The girl directed them to the stream trickling through the yard. As they watered their mounts, she disappeared through the gaping cottage door.
In a twinkling she returned, carrying two battered mugs and a jug of cider on a platter, as if she were indeed a princess and serving tea to royalty. The effect was spoiled by the appearance of an unshaven scarecrow of a man, who yelled after her.
“What do you mean to do with that jug, girl? Come back here, you little hellion!” He halted at the sight of the visitors.
Ignoring the shouting brute, the girl poured the drink and offered it to her guests.
Glancing from the scarecrow to the child, the youth rebelliously drank long and deep from his mug. His father shot him an angry glance, but now that the damage was done, he, too, sipped the offered refreshment before speaking to his host.
“Do not scold the child, man, she only does our bidding. I will pay to replace the jug. We have come far this day and the next inn is farther still. Would you begrudge us a drink on a day such as this?”
The man tucked his filthy hands beneath his armpits and glared. “A drink and no more. This ain’t no alehouse.”
While the men confronted each other, the child slipped away, motioning for the boy to follow. Five or six years her elder, he was caught between the need to hold his place among the adults and the desire of a child to explore. Curiosity and hunger won the battle, and he followed the sprite around to the back.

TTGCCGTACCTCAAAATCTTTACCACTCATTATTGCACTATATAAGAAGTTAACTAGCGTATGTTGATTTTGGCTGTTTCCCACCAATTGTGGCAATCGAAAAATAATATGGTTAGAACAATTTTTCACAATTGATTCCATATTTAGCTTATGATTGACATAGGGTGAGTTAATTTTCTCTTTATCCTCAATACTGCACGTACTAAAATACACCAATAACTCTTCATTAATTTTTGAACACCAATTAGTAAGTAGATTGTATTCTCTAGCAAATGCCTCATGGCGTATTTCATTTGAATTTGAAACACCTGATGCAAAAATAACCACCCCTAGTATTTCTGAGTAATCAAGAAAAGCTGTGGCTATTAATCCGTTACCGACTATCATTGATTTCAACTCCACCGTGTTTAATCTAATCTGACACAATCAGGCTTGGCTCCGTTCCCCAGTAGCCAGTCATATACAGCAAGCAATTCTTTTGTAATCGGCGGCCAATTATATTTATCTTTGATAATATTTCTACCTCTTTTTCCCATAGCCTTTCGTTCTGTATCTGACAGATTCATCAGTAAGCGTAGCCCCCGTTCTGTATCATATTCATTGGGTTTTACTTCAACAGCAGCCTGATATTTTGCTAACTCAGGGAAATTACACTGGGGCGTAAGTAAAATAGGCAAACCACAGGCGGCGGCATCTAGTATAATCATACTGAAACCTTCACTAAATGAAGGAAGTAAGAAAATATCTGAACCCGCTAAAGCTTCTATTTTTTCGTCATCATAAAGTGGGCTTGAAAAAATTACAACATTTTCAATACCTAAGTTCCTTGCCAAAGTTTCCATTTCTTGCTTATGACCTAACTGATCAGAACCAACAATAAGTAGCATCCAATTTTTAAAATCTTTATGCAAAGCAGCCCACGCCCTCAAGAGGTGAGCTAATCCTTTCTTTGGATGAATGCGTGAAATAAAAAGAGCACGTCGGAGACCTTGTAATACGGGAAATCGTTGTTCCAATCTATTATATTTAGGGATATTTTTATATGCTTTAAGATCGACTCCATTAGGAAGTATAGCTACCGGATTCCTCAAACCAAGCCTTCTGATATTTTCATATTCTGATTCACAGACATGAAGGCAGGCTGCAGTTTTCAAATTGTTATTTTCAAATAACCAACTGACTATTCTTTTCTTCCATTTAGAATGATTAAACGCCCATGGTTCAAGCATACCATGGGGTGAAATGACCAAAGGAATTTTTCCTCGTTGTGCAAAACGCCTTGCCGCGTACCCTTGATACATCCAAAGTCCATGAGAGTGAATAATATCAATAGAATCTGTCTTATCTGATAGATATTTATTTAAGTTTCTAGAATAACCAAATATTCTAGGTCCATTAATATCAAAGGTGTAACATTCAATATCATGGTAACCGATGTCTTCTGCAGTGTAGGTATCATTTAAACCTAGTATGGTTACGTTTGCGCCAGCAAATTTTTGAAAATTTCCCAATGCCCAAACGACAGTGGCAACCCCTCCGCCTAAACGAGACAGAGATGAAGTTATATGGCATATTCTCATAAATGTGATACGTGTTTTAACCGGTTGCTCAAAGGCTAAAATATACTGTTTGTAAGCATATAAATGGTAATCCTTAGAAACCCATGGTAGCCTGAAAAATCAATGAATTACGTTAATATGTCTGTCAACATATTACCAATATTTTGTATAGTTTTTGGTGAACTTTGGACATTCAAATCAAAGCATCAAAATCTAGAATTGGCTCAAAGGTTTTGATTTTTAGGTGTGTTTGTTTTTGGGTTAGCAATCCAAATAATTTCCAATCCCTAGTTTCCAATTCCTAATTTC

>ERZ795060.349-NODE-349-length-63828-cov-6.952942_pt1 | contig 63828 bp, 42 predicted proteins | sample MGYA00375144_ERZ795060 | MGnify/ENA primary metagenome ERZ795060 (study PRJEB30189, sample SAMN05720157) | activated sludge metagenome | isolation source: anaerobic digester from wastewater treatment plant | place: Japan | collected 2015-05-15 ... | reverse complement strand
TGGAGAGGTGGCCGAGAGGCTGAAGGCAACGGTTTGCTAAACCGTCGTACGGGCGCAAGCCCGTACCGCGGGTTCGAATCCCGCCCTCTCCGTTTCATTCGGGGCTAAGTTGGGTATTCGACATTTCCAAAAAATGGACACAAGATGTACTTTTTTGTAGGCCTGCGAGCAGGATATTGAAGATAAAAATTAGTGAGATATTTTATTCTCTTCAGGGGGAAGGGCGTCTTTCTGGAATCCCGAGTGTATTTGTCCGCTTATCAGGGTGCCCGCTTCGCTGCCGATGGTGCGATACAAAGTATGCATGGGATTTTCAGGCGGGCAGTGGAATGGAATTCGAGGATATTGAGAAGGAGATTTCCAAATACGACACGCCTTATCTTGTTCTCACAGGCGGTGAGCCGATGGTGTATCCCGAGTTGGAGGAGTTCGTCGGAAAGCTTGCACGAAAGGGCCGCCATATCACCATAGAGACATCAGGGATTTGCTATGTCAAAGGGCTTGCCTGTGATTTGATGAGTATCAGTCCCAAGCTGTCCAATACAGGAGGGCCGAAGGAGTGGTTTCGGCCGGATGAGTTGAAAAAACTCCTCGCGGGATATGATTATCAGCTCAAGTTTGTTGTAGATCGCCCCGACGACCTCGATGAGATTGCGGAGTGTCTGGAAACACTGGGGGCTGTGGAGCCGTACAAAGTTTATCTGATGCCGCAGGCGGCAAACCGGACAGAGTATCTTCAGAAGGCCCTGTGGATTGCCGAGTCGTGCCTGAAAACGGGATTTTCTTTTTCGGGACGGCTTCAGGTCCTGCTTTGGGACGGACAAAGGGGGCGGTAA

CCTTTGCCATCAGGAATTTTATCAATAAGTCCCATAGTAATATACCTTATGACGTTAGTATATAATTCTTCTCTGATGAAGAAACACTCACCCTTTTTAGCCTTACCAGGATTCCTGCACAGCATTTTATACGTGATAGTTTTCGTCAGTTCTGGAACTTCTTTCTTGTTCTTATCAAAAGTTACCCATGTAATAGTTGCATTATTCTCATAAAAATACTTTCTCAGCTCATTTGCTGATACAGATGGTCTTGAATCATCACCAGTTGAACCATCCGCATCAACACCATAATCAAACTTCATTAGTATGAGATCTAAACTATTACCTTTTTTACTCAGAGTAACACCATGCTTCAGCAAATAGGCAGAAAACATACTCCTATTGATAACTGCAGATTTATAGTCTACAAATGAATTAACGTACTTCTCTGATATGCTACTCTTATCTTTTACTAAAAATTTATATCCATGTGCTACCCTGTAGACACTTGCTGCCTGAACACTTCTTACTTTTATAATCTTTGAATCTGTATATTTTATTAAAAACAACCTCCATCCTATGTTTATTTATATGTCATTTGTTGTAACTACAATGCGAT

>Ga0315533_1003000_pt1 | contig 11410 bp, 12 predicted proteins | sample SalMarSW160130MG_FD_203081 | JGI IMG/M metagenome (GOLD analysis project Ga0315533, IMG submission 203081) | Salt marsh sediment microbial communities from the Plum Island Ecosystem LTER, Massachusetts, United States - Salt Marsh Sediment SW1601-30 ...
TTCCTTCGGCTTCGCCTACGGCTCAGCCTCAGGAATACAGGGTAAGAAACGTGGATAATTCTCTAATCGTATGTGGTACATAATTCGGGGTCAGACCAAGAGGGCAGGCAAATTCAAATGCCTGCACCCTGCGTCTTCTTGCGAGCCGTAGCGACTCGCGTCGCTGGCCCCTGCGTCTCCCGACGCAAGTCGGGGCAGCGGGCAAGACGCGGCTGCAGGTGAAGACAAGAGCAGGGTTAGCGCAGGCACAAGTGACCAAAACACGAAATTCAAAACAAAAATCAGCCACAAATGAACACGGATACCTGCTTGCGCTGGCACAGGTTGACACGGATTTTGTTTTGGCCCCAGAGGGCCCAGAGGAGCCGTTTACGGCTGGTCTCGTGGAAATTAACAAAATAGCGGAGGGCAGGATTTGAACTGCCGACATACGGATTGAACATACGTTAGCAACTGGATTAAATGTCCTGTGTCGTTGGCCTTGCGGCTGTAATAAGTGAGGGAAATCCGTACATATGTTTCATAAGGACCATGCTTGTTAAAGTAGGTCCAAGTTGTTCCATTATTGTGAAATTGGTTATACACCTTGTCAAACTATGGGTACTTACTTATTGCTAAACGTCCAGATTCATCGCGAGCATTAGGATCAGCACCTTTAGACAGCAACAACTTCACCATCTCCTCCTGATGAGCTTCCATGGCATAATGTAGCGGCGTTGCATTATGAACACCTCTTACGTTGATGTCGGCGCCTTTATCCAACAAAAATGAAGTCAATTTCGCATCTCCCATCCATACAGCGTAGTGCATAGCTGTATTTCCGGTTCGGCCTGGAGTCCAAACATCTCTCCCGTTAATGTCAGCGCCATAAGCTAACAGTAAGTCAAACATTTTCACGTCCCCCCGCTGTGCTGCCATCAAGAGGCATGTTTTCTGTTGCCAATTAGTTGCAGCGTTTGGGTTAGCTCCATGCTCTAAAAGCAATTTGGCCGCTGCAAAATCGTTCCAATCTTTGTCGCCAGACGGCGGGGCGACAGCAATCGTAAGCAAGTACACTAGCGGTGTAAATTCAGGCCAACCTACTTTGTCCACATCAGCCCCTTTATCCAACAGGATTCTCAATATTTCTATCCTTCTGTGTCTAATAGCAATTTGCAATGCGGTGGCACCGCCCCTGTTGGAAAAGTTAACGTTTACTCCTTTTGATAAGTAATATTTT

She vanished into a shed and reappeared bearing a leather pouch that seemed to carry a heavy weight. Keeping it hidden in the folds of her skirt, she surreptitiously passed it to her newfound friend.
Knowing at once its contents from the mischievous gleam of silver eyes, the youth grinned and accepted the package. Keeping one eye on their elders, who continued to argue, he led the girl back to his horse, where he deposited the pouch and rummaged in the capacious pockets of his coat. In a moment he withdrew a small packet of ribbons.
“My sister has no need for more of these. I daresay even fairy princesses can find use for ribbons. I like the yellow best.”
The unexpectedness of this gesture brought an instant’s joy to childish lips, but then, remembering her manners, she dropped a clumsy curtsy. The effect of this respectful gesture was lost when she used the moment to hide the packet in her garter, but the youth had no appreciation of respect and more interest in her quickness of wit.
Before he could question her, she gestured toward his departing father and motioned for him to mount. Her fingers flew in a manner that left no doubt to her message, though she spoke not a word. With a gesture of farewell, he followed after his furious parent.
Out of sight of the cottage, his father turned in suspicion at the sound of a crunching apple.
“Where in hell did you steal that?” he demanded irritably.
“The Princess of Apples gave it to me. Would you like one?” Blue eyes laughing, he reached in the pouch and produced another.
His father glared his but took the apple. “Charm your sister with your fairy tales if you must, but leave girls like that one alone. I doubt if Lady Pamela would understand if you are knee-deep in bastards before your vows are said.”
His son snorted rudely and took the last bite of his apple. “One does not bed fairy princesses, Father,” he replied. “I trust Lady Pamela does not consider herself in that category.”
Remembering that young lady’s haughty demeanor, his father gave a curt bark of laughter. “She will grow out of it soon enough if she does. You’re both too young, for now. There will be time enough to please each other after she comes of age.”
The boy looked doubtful but had the wisdom to remain silent.